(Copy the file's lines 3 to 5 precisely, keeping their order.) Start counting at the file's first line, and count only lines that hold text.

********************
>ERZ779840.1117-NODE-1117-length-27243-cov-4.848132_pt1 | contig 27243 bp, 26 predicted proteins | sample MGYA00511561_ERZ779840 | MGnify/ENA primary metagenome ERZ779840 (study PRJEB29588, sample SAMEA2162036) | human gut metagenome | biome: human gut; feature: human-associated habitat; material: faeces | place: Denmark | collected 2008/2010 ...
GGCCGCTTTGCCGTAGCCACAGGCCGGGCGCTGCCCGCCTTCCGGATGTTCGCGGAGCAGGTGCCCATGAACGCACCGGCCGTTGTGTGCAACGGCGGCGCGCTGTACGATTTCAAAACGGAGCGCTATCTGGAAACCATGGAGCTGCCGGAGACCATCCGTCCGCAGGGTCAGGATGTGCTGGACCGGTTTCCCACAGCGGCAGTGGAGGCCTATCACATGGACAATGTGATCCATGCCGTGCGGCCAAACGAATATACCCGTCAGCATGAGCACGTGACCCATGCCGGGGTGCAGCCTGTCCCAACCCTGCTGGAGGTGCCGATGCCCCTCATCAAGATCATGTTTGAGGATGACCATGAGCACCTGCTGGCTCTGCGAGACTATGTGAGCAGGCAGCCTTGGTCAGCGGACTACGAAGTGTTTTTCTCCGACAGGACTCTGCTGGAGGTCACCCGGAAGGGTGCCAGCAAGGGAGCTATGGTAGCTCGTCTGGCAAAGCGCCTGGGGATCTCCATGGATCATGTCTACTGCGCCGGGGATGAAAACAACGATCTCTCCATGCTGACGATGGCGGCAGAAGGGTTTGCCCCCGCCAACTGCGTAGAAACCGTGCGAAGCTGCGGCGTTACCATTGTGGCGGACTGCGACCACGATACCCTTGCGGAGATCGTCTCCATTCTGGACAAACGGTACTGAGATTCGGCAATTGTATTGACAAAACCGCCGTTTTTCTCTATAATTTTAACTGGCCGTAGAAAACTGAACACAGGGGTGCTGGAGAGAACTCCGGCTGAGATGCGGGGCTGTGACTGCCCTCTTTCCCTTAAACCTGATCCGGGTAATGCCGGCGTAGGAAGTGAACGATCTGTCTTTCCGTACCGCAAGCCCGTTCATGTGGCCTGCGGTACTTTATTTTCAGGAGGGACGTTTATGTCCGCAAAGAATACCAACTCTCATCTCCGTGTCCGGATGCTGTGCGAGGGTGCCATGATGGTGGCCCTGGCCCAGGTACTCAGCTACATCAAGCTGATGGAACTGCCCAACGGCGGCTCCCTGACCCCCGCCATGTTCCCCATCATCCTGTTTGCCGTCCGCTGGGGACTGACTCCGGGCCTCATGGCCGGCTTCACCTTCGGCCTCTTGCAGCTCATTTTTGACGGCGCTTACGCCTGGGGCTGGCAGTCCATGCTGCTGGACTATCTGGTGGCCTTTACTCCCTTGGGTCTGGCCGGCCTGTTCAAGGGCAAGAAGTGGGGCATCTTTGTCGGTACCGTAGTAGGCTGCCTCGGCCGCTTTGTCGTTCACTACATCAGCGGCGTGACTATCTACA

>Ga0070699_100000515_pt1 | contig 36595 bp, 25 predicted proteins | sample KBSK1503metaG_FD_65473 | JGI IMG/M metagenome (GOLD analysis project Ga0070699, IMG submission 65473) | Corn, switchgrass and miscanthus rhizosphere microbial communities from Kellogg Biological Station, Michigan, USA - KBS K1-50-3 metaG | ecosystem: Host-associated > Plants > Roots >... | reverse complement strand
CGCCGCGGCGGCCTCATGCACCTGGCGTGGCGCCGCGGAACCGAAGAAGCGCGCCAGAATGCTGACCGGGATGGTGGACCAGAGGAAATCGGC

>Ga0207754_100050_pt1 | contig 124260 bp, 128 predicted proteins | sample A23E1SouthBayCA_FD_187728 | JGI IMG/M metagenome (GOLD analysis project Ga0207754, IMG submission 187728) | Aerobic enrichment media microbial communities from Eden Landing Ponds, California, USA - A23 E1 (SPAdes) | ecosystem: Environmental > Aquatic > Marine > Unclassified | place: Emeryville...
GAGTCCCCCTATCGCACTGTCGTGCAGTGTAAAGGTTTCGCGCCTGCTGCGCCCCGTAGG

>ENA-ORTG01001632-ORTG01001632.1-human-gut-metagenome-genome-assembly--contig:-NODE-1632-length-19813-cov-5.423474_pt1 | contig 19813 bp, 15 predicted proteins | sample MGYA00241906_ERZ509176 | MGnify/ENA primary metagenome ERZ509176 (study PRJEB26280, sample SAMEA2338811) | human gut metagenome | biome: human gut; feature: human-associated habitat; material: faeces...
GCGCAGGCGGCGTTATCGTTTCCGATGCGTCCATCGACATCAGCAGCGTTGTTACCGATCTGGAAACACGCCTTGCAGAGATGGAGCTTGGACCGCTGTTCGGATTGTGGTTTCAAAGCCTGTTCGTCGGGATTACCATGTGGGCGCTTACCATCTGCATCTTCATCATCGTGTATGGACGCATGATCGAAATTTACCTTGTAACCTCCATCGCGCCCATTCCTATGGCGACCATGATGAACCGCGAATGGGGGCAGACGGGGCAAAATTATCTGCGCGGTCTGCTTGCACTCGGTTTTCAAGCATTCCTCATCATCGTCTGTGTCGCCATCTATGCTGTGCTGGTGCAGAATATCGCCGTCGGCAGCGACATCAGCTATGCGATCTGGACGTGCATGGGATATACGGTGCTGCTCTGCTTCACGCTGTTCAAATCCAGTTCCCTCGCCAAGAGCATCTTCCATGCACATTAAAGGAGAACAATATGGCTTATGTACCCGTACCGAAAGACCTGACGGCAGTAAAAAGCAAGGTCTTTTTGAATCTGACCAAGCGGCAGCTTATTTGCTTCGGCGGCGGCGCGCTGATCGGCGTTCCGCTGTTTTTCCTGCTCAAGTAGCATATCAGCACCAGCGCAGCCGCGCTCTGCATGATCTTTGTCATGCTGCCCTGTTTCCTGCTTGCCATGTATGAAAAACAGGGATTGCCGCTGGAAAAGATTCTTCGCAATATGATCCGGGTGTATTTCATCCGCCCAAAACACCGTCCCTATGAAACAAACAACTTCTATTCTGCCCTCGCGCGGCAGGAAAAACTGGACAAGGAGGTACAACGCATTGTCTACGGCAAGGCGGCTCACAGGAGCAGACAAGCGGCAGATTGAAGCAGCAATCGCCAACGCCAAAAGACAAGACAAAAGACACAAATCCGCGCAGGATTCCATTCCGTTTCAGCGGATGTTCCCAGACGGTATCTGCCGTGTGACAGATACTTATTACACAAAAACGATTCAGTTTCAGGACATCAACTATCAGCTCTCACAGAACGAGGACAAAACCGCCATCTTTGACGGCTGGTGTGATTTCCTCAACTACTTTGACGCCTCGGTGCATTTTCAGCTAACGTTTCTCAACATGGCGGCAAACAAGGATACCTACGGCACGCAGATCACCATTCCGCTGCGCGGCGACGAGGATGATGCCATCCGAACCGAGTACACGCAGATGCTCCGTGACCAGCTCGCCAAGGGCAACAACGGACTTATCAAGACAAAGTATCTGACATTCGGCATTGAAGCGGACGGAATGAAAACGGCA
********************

>Ga0070699_100000515_pt1 | contig 36595 bp, 25 predicted proteins | sample KBSK1503metaG_FD_65473 | JGI IMG/M metagenome (GOLD analysis project Ga0070699, IMG submission 65473) | Corn, switchgrass and miscanthus rhizosphere microbial communities from Kellogg Biological Station, Michigan, USA - KBS K1-50-3 metaG | ecosystem: Host-associated > Plants > Roots >... | reverse complement strand
CGCCGCGGCGGCCTCATGCACCTGGCGTGGCGCCGCGGAACCGAAGAAGCGCGCCAGAATGCTGACCGGGATGGTGGACCAGAGGAAATCGGC

>Ga0207754_100050_pt1 | contig 124260 bp, 128 predicted proteins | sample A23E1SouthBayCA_FD_187728 | JGI IMG/M metagenome (GOLD analysis project Ga0207754, IMG submission 187728) | Aerobic enrichment media microbial communities from Eden Landing Ponds, California, USA - A23 E1 (SPAdes) | ecosystem: Environmental > Aquatic > Marine > Unclassified | place: Emeryville...